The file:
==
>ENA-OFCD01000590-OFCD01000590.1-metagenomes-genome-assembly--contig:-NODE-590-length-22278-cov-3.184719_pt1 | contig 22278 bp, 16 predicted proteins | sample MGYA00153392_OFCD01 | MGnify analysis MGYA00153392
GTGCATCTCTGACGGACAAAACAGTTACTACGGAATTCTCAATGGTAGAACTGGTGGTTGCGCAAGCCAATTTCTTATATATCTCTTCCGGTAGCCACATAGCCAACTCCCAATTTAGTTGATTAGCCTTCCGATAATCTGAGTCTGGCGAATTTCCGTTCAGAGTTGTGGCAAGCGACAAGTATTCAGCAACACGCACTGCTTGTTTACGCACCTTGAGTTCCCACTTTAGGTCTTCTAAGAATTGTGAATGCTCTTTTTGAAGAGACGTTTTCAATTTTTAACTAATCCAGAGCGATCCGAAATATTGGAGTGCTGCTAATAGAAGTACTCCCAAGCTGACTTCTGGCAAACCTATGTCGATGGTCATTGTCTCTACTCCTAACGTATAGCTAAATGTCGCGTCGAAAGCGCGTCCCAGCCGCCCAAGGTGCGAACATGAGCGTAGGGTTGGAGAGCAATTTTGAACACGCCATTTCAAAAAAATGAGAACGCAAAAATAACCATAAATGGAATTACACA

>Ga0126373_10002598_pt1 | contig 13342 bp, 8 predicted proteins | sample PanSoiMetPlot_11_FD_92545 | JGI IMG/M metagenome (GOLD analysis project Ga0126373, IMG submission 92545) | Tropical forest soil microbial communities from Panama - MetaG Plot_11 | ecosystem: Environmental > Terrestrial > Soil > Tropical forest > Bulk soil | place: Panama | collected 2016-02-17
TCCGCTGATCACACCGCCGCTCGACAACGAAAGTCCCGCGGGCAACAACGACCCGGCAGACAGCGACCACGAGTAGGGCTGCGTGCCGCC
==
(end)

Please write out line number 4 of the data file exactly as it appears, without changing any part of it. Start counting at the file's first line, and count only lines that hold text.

TCCGCTGATCACACCGCCGCTCGACAACGAAAGTCCCGCGGGCAACAACGACCCGGCAGACAGCGACCACGAGTAGGGCTGCGTGCCGCC